It takes Emma months to lodge that report and possibly days for Anna to rage after the incident on the subway, but it is never in the presence of her assailant. She doesn’t get the chance. Even without the specifics, we can ascertain the reasons, because we know the stories of those who fought back.
If we were to play a game of spot the difference between those who do and don’t endure, there would be very little to find. If art is a reflection of the times we live in, then the fact that both leads chose endurance over self-defence is more than narrative fodder. It’s realism that is still being denied and overlooked today. The displacement that Emma and Anna both face due to fear and disbelief from others mimics the lived experiences of countless sexual assault survivors in both manner and cadence. We know it’s coming when Emma’s superiors raise the question of the gap between her report and the harassment she’s faced. We feel it each time Anna lashes out in the absence of that one specific danger. These women have finally permitted themselves a moment to react yet it is obscured, whether explicitly or contextually, by the desire to do so on their own time.
The importance of these two films could be emphasized, but that would prove redundant due, in part, to a lack of originality. Of course, this can be argued of any work of art in any medium but only further strips them of the singular experiences that inspired their conception. This line of reasoning also disrupts the foundation of genre which is another topic, for another day. There is, however, a reason why Doublespeak and Cheer Up Baby cannot inherently function as a tool for workplace etiquette or a cautionary tale against sleeping on the subway beyond their resolutions, and that is because they simply aren’t tools. There isn’t anything to caution. Sexual violence is not a boogeyman that rears its head in a quiet corner of a dark room. In fact, how do you protect yourself from an unseeable danger that manifests in the form of strangers and loved ones alike?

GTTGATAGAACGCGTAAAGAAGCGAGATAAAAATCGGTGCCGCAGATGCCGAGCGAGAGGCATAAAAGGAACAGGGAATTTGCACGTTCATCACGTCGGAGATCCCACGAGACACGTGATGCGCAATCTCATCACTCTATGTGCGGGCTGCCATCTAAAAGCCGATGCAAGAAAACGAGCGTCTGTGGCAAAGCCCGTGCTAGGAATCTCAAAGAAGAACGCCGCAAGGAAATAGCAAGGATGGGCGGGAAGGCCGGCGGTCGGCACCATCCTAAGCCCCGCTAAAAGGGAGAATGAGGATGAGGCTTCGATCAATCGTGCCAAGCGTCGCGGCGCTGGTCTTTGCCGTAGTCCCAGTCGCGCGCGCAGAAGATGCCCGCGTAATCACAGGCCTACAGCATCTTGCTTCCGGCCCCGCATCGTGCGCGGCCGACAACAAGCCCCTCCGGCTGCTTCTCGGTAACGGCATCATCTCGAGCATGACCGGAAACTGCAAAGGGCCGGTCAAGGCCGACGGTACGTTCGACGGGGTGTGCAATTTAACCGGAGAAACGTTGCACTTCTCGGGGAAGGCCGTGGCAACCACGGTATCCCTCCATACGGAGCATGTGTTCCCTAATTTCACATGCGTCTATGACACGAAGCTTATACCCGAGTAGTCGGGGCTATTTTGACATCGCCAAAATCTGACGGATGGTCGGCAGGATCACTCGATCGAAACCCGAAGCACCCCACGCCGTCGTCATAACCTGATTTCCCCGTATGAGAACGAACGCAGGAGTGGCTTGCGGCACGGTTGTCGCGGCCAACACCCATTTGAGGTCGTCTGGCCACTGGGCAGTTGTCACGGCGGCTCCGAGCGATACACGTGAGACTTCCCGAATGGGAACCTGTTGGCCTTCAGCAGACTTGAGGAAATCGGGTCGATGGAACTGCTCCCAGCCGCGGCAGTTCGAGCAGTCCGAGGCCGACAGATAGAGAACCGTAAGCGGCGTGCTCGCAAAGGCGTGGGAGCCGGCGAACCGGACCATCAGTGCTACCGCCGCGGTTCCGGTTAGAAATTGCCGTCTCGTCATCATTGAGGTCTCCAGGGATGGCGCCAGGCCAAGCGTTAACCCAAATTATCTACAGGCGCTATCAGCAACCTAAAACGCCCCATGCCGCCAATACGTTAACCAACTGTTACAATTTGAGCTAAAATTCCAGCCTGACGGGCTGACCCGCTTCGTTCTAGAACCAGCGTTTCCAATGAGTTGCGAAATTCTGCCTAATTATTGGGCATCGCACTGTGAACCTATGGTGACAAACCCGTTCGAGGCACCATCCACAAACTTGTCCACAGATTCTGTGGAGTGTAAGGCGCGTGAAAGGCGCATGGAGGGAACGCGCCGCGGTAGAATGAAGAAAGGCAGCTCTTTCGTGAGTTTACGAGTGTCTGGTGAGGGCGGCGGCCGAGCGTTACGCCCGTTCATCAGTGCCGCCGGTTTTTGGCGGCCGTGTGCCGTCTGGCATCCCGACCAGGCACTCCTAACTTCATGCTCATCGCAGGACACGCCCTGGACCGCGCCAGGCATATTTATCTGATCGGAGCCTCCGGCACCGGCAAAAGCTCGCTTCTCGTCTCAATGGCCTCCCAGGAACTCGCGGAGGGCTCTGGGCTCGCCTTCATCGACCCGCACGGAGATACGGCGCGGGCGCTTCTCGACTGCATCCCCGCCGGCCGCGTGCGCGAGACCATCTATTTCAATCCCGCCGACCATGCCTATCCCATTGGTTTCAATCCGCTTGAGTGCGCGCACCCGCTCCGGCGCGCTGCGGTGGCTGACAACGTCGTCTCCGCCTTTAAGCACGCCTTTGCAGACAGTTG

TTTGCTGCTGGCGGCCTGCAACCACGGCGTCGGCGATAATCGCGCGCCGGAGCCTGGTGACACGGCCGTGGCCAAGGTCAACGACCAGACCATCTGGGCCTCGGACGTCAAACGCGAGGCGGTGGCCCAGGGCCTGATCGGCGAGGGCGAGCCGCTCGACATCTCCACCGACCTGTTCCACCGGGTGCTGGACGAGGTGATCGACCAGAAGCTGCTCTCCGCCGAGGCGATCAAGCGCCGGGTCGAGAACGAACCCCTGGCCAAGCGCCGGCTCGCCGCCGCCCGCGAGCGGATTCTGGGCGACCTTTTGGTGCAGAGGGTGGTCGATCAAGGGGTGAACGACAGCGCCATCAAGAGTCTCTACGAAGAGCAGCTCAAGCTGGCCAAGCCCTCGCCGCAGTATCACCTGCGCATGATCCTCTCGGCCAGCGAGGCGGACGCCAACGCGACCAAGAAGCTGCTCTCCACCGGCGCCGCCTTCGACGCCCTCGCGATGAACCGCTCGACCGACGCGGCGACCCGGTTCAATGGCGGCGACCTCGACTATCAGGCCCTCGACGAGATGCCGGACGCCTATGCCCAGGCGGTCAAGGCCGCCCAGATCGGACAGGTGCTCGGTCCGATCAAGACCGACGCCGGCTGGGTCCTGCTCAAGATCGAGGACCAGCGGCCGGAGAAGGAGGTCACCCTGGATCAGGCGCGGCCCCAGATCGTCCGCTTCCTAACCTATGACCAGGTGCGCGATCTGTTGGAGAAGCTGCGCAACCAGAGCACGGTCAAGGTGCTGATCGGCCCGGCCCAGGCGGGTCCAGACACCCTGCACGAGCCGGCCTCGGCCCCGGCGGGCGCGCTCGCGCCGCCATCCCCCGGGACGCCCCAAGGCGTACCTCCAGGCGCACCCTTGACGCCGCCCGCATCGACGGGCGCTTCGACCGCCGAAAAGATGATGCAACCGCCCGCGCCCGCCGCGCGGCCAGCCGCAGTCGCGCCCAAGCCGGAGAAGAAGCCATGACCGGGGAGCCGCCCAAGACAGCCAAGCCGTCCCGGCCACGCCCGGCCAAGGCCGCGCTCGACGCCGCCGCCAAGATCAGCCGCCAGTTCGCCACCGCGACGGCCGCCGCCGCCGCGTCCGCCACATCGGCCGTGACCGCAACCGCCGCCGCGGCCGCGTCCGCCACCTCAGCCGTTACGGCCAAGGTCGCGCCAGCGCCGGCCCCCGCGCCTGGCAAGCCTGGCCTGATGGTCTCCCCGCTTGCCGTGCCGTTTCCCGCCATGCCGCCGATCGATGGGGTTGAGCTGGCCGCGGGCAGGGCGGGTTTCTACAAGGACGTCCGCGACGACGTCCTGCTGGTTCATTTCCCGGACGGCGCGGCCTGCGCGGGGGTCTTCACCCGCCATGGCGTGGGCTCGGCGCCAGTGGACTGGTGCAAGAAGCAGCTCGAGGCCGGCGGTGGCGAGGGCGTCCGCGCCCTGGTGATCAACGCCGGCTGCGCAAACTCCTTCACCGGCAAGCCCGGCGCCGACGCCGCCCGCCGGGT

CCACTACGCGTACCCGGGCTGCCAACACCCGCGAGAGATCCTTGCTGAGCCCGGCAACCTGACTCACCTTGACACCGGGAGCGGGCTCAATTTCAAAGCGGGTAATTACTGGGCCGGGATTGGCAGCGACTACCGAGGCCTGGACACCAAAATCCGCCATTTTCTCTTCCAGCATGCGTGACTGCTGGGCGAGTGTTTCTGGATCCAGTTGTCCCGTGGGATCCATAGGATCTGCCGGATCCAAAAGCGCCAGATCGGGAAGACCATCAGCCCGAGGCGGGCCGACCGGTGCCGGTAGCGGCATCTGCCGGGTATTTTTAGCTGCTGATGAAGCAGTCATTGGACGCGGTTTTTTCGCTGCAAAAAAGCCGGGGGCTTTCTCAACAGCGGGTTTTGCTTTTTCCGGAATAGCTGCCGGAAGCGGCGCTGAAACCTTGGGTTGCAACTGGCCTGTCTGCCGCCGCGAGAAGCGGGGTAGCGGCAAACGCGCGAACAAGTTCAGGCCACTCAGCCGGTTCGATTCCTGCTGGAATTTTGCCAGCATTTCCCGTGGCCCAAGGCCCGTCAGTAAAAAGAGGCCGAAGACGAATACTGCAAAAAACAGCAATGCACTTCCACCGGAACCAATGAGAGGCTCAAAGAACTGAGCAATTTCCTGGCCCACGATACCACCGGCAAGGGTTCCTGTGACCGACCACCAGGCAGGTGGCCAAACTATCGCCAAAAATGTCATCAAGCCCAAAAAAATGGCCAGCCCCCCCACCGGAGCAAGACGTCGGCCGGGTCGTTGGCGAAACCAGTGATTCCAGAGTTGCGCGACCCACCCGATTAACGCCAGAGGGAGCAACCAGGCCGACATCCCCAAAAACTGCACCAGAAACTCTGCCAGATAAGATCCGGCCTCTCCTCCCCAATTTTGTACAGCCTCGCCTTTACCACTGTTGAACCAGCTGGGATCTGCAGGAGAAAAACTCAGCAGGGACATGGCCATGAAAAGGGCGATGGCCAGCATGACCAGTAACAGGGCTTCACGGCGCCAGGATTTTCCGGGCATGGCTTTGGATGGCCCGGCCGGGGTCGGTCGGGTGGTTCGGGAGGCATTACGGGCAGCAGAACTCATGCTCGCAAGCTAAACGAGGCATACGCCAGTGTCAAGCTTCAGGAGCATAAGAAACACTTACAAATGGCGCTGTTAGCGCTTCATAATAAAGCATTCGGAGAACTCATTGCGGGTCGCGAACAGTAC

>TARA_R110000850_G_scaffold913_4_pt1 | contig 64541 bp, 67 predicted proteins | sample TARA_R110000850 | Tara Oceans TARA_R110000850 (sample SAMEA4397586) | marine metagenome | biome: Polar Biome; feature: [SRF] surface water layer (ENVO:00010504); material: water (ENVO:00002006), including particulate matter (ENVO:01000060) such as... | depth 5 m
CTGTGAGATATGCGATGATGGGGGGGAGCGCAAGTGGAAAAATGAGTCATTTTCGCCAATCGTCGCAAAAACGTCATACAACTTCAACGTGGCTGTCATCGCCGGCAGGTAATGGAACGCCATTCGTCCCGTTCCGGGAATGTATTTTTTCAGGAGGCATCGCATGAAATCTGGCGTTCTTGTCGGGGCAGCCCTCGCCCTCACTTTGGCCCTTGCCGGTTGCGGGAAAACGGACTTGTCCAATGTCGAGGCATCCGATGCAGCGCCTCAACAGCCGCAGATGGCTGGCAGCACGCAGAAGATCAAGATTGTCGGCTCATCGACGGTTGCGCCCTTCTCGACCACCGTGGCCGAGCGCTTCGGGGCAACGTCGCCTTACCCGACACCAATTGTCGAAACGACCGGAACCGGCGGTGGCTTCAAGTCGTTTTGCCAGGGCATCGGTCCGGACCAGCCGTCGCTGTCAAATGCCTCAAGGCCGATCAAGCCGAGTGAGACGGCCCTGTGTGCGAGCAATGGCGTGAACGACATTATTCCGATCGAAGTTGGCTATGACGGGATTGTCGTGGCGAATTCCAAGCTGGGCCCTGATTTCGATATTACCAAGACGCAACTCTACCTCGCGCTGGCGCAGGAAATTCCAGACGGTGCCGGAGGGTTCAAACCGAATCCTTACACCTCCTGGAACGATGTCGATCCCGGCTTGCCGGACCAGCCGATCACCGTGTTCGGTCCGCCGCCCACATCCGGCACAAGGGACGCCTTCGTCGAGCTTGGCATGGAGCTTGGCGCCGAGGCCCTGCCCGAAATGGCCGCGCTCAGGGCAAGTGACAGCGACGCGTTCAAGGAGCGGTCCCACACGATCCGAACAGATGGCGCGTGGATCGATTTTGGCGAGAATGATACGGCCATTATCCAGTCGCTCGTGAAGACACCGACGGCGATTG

By the same logic with which we can predict possible outcomes upon viewing these short films, so lies the truth of their “unoriginality”: if we were to catalogue all the world’s art, they would be mere examples in a vast category. To assert that stories like these (or Michaela Coel’s I May Destroy You, Olivia Gatwood’s Life Of The Party, Artemisia Gentileschi’s Judith and Holofernes, the near countless feminist retellings of classical myths) are tools or deterrents is an insult to the creators and their audiences. For one, these pieces are not created to warn you that sexual violence exists nor does it act as counsel against it. They are the products of self-expression, of catharsis, and typify chapters of their creators’ lives.
If there is one thing to be taken away from these works, let it be the knowledge that their creators are still standing. Let it be the techniques employed in their execution. Let it serve as a question of your stance. What does your vehement disbelief sow? What does it reap? And if seeing is believing, what makes your eyes better than the victim?
Edited by Camilla Bains